Photography: Pictorialism, Straight Photography, and Beyond (1902-Present)
Modern Photography, emerging out of scientific explorations of botany, archaeology, and movement, incorporated a host of artistic styles. Pictorialism was an international photographic movement that used darkroom manipulations, composite images, posed and staged scenes, and blurred and soft focus to emphasize individual expression. Beginning in Britain in the 1840s, by the mid-1880s Pictorialism had become a flourishing movement. In 1902 in New York, Alfred Stieglitz and Edward Steichen advocated for the importance of photography and launched the journal Camera Work in 1903 and The Little Galleries of the Photo-Secession in 1905.
Straight Photography, emphasizing the technology of the camera itself, rejected Pictorialism in favor of sharply focused images that were rich in detail. In 1907, Stieglitz in his photographs like The Steerage began to explore the "straight" image without prior posing of the subject or subsequent use of darkroom manipulations. He influenced a number of leading photographers and ardently promoted the works of Paul Strand in a 1917 issue of Camera Work. Many of these works employed close-up shots with tight cropping to emphasize near abstract patterns and form, as seen in Strand's Porch Shadows (1916). Straight Photography became a dominant trend that continues to the present day.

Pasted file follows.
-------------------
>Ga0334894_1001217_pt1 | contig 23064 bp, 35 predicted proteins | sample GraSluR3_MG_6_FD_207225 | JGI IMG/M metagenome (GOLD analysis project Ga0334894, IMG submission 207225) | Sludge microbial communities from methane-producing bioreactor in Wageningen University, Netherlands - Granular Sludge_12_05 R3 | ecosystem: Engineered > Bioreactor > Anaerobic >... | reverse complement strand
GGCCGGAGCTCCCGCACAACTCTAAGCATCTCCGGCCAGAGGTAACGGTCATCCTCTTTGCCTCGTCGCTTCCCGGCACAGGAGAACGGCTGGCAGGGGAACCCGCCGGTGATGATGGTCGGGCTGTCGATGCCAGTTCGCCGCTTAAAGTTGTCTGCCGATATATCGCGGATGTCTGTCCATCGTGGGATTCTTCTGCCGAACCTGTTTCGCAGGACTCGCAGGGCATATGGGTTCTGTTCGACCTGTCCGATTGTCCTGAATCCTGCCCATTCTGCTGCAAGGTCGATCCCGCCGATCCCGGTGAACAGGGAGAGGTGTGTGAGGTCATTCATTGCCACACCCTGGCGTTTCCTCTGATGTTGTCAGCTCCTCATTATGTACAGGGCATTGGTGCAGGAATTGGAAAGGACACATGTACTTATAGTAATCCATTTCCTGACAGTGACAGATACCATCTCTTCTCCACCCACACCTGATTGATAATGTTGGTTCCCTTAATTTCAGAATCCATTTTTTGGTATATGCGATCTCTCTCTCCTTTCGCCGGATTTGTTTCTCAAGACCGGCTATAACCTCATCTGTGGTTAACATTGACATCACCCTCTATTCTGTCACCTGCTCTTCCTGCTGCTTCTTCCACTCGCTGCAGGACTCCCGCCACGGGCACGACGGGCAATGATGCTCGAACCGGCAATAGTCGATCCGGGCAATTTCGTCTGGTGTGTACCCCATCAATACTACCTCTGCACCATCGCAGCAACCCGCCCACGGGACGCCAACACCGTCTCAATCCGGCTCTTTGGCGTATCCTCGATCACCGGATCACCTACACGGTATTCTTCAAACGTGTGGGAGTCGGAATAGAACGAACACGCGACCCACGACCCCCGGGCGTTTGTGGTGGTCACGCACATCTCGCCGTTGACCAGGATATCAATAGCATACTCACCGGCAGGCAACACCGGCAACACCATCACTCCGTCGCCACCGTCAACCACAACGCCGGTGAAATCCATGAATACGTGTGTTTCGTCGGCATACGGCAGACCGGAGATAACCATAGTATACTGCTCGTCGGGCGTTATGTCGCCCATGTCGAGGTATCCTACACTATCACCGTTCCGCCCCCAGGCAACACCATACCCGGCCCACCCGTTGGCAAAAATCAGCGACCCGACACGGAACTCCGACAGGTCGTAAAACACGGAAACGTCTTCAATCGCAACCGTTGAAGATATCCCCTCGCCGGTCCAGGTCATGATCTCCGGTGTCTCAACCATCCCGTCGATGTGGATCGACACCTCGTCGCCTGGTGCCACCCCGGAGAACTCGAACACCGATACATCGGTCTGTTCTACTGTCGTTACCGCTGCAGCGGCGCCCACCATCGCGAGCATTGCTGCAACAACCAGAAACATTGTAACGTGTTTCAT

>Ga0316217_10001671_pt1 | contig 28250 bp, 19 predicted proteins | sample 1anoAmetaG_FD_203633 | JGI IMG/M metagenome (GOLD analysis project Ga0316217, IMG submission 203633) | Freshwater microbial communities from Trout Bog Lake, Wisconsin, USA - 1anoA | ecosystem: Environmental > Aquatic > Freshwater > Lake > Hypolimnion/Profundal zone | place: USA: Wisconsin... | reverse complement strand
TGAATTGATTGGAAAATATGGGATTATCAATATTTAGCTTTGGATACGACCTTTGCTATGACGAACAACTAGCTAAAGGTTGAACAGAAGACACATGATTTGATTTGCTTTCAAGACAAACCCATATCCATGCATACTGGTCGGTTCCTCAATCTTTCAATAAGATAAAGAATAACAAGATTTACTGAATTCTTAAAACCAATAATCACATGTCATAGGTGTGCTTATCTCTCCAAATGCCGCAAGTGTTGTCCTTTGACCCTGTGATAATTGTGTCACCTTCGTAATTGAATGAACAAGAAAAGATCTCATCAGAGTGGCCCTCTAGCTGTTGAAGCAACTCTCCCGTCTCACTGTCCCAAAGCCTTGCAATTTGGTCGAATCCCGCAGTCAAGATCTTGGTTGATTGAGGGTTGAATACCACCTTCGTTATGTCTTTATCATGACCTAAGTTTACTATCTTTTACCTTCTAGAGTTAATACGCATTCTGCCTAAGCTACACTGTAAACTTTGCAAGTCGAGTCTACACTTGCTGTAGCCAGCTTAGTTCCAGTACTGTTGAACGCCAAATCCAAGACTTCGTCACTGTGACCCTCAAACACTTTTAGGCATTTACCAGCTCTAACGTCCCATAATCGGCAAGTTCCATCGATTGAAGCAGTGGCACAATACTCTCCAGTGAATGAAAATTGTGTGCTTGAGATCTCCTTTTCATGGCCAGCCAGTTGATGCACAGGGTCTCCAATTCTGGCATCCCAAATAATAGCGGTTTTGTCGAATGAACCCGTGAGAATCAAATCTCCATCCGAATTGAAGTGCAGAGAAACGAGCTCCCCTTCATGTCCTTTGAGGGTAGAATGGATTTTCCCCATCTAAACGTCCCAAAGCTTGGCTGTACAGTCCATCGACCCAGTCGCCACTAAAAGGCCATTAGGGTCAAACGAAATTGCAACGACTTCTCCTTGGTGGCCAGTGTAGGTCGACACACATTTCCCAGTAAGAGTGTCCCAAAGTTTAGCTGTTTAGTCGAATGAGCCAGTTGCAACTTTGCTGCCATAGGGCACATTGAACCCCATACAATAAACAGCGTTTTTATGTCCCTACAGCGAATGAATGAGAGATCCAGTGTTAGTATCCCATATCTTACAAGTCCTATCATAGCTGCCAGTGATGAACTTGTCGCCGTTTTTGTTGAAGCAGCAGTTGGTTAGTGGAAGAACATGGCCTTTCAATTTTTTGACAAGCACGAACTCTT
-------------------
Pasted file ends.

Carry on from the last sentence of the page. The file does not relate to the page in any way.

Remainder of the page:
The emphasis upon abstract pattern and form influenced the development of Abstract Photography, which began in 1916 with Alvin Langdon Coburn's Vortographs (1916). Stieglitz called him the "youngest star" of the Photo-Secession group, and Coburn began exploring abstract images as early as 1912. Both Paul Strand and Stieglitz were to explore near abstraction as well.
In 1931, Edward Weston, Imogen Cunningham, Ansel Adams, and Willard Van Dyke formed Group f/64 in San Francisco. The movement emphasized what Van Dyke described as "pure photography...defined as possessing no qualities of technic, composition or idea, derivative of any other art-form" and made its public debut in a 1932 exhibition at the M.H. de Young Museum. Though many of the photographers had begun their careers as Pictorialists, they now firmly rejected that movement's emphasis on fuzzy "artistic" effects, composed scenes, and darkroom manipulations. Their subject matter was often ordinary and frequently taken from nature, as Cunningham became known for her series of Magnolia blossoms, Weston for his images of a single green pepper, Adams for his images of Yosemite Park. Group f/64, and in particular Weston and Adams, also revitalized Abstract Photography, which re-emerged in the 1940s in the works of Minor White and Aaron Siskind.
Synchromism emphasized abstract paintings that primarily employed the color scale to create a visual "symphony," or musical effect. Morgan Russell and Stanton Macdonald-Wright, both young Americans living in Paris, founded America's first avant-garde movement in 1912. They adopted the color theories of Ernest Percyval-Tudor, a Canadian living in Paris, who believed that twelve colors of the spectrum corresponded to the twelve steps of the musical scale, and Russell coined the name for the movement by combining "symphony" with "chrome." Russell's Synchromy in Green (1913) launched the movement at the 1913 Salon des Indépendants in Paris, where it influenced Lee Simonson, a modernist theater set designer, and John Edward Thompson who later became known as the "dean of Colorado art" for introducing modern art to the area.